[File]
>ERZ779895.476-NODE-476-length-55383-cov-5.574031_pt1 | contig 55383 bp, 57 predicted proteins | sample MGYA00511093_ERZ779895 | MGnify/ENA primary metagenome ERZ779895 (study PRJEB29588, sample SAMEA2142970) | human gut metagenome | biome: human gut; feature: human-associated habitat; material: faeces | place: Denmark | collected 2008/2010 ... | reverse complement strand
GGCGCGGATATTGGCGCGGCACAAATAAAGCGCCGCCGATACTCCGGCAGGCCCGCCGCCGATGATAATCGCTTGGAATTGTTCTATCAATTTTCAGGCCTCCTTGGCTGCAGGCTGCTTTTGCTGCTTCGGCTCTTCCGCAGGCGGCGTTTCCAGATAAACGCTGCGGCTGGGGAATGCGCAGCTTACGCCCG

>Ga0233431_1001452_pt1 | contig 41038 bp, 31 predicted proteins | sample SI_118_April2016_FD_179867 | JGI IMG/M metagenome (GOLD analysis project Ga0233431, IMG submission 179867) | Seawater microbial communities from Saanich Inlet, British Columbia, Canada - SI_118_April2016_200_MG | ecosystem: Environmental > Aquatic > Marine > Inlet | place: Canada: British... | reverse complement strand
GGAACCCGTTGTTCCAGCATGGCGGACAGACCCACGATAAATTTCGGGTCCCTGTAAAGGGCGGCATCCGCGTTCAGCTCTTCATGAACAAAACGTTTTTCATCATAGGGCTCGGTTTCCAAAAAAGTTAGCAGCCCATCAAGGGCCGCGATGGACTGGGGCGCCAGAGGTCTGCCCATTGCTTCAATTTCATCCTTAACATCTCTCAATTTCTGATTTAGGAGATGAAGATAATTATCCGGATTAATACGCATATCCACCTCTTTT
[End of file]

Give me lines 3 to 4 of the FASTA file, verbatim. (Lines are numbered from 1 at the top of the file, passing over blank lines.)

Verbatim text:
>Ga0233431_1001452_pt1 | contig 41038 bp, 31 predicted proteins | sample SI_118_April2016_FD_179867 | JGI IMG/M metagenome (GOLD analysis project Ga0233431, IMG submission 179867) | Seawater microbial communities from Saanich Inlet, British Columbia, Canada - SI_118_April2016_200_MG | ecosystem: Environmental > Aquatic > Marine > Inlet | place: Canada: British... | reverse complement strand
GGAACCCGTTGTTCCAGCATGGCGGACAGACCCACGATAAATTTCGGGTCCCTGTAAAGGGCGGCATCCGCGTTCAGCTCTTCATGAACAAAACGTTTTTCATCATAGGGCTCGGTTTCCAAAAAAGTTAGCAGCCCATCAAGGGCCGCGATGGACTGGGGCGCCAGAGGTCTGCCCATTGCTTCAATTTCATCCTTAACATCTCTCAATTTCTGATTTAGGAGATGAAGATAATTATCCGGATTAATACGCATATCCACCTCTTTT